Bell Canada announced Friday it will leverage its public-private partnership with the Eastern Ontario Regional Network (EORN) to bring high-speed broadband access to 1.2 million homes in the region.
Between 2010 and 2015, the telecommunications giant played a key role in putting in a backbone of 5,500 km of fibre cable in the ground across the region with the support of local municipalities, the province, and the federal government. Now, it’s building on that work.
That morning, in Frankford, Bell’s vice-president of product development and management, Shawn Omstead, announced the company would be leveraging the fibre network and its existing cell towers to supply its new Wireless Home Internet service to residences and businesses at up to 25 megabits per second (Mbps).
He explained the company is mounting new radio transmitters on its existing cellular towers that will connect with antennas that can be mounted directly on the outside of a house.
“This is next-gen technology,” Omstead said. “Even at 8 p.m. when everyone is on the network, we’re still delivering 25 Mbps to the home. The biggest difference is we’re architecting from the ground up, using fibre delivered to the cell tower and it brings all the right amount of bandwidth we deliver through this.”
While many areas are expected to have access by the end of the year, Omstead said the whole program roll-out could take five or six years to complete.
The advantage of fibre, instead of microwave — a technology that relays a signal to towers not directly connected to fibre, Omstead says is that more capacity is available directly, so that in the face of more users, the provider doesn’t have to throttle its services — essentially slowing speed in the face of busy traffic during peak hours when more people are online or streaming.
“When you have fibre, you can keep pushing more down the pipe as customers grow,” he said.
Advancements in technology have also helped Bell roll out its service.
“Obviously there’s a level of density we need, but we’re finding that whenever we have a cell tower that we’ve put fibre to, the cost to put a radio on that tower is not so prohibitive. In the past, if you had to build a tower specifically for this, it would have prohibited rolling this out,” he said. “The distance needed is up to 10 km (from a tower) we can actually hit quite a few people.”
Omstead said even in the last six months, the technology has improved to handle more simultaneous connections at one time.
“It’s an interesting inflection point, the stars have now aligned. It’s a perfect positive storm for us to roll this out.”
Already communities across Lennox and Addington, Hastings, Prince Edward, and Northumberland counties are coming online. Bell will be offering its service to homes and businesses, starting at $69.95 a month with a $99 installation fee. Omstead indicated that installations in areas with the service will be completed within one to two weeks.
During his media conference, Omstead credited EORN’s vision to address the region’s connectivity needs.
“Without the fibre, this community and all communities wouldn’t be able to benefit from where the world is going, which is a 5G world. If we didn’t have that fibre backhaul and the fibre in this community, we actually wouldn’t be doing what we’re here to do today,” he said. “We wouldn’t be here because we couldn’t make the bandwidth work. That partnership was key, we just wouldn’t be here without it. That’s the bottom line. “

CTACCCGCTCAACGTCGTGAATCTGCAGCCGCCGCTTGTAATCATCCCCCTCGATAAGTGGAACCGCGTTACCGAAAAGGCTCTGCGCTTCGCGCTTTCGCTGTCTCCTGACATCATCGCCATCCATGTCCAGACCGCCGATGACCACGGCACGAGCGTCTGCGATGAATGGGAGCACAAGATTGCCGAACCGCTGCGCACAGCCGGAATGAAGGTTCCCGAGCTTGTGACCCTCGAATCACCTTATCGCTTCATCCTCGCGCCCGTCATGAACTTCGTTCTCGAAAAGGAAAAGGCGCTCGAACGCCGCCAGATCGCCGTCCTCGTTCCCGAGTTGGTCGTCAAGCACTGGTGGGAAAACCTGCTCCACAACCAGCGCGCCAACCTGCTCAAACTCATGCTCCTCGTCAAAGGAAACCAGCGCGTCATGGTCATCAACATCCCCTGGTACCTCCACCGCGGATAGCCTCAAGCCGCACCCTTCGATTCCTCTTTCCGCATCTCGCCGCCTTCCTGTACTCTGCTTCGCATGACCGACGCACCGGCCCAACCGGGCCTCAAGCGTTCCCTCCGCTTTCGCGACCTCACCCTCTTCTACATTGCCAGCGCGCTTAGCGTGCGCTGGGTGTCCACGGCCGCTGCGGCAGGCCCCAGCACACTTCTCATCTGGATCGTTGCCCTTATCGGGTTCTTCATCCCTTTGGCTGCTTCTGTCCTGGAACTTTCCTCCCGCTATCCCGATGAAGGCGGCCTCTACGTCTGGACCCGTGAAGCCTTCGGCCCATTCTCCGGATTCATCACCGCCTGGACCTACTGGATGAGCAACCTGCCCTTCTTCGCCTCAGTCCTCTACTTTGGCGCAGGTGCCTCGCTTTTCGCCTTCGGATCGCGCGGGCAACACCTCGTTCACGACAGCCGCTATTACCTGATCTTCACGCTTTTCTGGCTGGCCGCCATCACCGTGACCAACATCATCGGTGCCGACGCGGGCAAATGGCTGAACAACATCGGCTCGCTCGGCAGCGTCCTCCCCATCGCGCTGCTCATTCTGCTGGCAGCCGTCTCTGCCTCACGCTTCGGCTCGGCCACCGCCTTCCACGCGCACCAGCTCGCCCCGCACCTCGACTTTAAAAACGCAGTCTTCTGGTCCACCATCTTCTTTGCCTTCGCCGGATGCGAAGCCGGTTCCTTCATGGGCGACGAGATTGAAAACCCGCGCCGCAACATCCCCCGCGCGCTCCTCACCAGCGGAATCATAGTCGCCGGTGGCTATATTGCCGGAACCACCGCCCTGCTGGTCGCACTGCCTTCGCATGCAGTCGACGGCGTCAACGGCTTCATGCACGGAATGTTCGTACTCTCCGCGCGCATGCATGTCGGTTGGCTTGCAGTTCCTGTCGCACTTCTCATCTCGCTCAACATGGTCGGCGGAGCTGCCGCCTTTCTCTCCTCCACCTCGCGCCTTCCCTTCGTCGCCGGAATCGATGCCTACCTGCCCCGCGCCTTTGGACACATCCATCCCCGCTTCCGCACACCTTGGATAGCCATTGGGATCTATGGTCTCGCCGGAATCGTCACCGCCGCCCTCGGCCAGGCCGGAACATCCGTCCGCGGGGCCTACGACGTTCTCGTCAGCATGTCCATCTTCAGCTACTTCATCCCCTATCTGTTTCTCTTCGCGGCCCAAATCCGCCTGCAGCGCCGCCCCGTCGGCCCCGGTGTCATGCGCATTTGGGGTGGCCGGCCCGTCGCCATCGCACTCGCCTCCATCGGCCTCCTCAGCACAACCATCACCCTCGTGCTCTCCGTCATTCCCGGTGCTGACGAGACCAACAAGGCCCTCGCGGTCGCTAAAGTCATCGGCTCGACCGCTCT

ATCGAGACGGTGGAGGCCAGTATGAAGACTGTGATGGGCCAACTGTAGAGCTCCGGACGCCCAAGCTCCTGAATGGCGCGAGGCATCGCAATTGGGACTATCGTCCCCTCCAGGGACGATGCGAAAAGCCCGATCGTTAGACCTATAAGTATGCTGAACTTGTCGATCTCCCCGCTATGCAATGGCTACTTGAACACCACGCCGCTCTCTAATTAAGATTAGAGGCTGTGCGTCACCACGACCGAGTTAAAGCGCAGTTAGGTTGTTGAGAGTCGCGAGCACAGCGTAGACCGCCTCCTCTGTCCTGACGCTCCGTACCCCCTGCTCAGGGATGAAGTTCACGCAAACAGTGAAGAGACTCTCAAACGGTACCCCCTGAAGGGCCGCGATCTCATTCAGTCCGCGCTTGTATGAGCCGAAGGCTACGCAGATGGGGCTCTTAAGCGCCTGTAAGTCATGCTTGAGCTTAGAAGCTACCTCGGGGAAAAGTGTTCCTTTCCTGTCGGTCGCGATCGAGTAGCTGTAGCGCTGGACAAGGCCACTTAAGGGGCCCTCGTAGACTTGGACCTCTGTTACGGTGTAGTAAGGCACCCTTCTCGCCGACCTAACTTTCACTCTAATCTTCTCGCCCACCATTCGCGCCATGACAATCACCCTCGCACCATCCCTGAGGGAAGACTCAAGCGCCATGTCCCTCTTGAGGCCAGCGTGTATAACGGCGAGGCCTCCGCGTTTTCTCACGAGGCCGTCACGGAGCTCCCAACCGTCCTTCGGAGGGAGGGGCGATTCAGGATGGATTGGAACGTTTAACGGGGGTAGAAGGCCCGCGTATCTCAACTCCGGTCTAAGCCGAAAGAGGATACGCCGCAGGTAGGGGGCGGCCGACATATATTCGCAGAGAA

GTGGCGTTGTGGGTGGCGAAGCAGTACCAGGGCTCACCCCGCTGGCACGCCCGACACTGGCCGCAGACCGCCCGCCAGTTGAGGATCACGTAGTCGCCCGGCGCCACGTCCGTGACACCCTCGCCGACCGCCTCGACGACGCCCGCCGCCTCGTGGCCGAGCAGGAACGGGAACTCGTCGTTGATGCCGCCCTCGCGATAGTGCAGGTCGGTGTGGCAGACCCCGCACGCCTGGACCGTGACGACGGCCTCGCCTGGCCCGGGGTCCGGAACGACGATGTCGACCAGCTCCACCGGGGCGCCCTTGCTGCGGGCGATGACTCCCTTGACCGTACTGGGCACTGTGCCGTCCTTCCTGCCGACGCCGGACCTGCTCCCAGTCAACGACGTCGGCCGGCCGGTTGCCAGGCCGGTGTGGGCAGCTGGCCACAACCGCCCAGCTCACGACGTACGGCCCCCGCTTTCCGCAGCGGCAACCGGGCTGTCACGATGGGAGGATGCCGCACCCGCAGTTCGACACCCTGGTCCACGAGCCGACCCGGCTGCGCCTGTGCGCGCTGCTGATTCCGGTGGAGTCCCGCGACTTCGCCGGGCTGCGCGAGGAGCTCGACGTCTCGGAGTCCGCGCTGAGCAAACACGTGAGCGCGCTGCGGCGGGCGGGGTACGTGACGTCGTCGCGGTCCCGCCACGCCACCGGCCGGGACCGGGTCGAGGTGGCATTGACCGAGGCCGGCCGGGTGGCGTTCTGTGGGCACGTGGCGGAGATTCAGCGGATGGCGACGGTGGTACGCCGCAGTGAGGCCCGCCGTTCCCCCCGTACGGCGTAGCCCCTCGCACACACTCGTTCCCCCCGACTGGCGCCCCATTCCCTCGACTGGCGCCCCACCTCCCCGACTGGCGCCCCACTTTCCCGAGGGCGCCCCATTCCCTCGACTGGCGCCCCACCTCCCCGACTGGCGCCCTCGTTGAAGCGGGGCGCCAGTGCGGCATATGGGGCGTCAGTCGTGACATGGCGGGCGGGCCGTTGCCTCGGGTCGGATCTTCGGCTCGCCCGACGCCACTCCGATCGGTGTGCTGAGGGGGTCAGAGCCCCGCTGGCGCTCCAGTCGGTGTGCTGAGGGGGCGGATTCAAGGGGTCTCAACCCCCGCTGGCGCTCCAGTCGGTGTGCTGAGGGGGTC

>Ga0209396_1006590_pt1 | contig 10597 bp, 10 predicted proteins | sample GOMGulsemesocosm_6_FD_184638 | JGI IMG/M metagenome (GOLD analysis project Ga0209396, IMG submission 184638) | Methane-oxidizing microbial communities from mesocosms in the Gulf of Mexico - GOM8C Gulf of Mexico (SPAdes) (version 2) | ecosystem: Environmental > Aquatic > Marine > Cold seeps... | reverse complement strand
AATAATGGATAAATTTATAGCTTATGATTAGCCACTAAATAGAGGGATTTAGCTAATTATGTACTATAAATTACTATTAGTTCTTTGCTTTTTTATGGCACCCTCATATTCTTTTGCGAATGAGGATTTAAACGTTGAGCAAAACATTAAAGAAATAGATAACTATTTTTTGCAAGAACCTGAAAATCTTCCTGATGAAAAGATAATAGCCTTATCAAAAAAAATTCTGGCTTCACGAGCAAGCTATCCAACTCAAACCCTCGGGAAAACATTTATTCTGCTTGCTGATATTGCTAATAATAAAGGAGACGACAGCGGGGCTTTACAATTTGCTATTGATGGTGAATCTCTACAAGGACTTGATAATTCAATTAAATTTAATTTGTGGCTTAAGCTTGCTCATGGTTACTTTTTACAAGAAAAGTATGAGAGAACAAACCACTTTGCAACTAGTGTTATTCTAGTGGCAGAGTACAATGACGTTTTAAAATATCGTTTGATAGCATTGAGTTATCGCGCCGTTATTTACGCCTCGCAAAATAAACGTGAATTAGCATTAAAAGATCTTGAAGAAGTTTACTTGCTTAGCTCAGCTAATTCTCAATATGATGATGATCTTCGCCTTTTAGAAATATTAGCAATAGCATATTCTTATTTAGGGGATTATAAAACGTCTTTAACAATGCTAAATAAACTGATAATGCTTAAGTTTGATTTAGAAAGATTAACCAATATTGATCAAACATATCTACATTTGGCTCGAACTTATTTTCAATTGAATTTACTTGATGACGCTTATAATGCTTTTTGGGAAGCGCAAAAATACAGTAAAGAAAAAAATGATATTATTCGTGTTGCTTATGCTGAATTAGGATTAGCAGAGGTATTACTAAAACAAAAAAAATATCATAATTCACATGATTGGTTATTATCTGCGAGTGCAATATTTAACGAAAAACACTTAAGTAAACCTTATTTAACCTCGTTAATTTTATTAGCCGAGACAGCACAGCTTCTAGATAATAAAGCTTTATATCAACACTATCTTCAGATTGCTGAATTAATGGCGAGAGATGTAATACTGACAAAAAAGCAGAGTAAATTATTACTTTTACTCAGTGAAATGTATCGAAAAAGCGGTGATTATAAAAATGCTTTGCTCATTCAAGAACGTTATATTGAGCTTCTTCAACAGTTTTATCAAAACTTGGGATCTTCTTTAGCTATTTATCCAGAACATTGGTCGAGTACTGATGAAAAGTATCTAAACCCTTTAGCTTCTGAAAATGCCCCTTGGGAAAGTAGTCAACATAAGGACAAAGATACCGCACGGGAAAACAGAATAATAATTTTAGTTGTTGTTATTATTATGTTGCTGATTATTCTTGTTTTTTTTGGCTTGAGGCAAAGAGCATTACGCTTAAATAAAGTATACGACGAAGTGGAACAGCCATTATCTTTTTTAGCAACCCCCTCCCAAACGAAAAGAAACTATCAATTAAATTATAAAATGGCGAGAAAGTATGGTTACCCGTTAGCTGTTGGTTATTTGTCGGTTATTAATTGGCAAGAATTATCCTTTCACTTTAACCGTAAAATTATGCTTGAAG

Tyendinaga Township Reeve Rick Phillips, who also serves as Hastings County warden, has been on the EORN board of directors for several years as a member of the Eastern Ontario Wardens’ Caucus. He credited Bell for furthering the organization’s vision to provide better access and higher speeds for all residents and businesses.
“When we built that project, we believed it would lead to further private-sector investment in high-speed services for our residents and our businesses. Your new offering is exactly that,” he said. “It has the potential to significantly improve high-speed services for your customers and our residents and businesses.”
Phillips said improving communications infrastructure is a continuous effort on behalf of many partners at all levels of government as well as private-sector providers like Bell and competitor Xplornet, which partnered with the federal government for its own multi-million-dollar project in the area recently. Announcements like Bell’s improve economic development, he said.
“We have a lot of calls from people coming to the township who want to know if they can get service because they work out of the house. More and more, that’s happening and we want to try to accommodate that type of resident. If they’re coming from Toronto, they’re 45 years old and they want to move to a rural area to start a business, we want that to happen. We’re constantly pushing to try to ensure we get the services we want and need.”
Phillips acknowledged there are still gaps in rural areas, both in wireless broadband service and in cellular service. He noted EORN continues to try to fill the gap by working together with government and business.
Lennox and Addington County Warden Eric Smith was also at Friday’s announcement. He was optimistic the service may reach into more rural areas in his home, Stone Mills Township, and north of Hwy 7.
“I want to see where the towers are, but I’m really encouraged,” he said. “In our municipality, we have small communities. Without this there, they won’t start their own businesses there. It’s big for our area. The way it’s evolving, it’s good to get this.”
Greater Napanee is expected to be one of the first areas online for the service with many of the more populous communities in the region having access in 2019.
Mapping on the location of towers and the areas that will receive the service is available at www.bell.ca/fastinternet.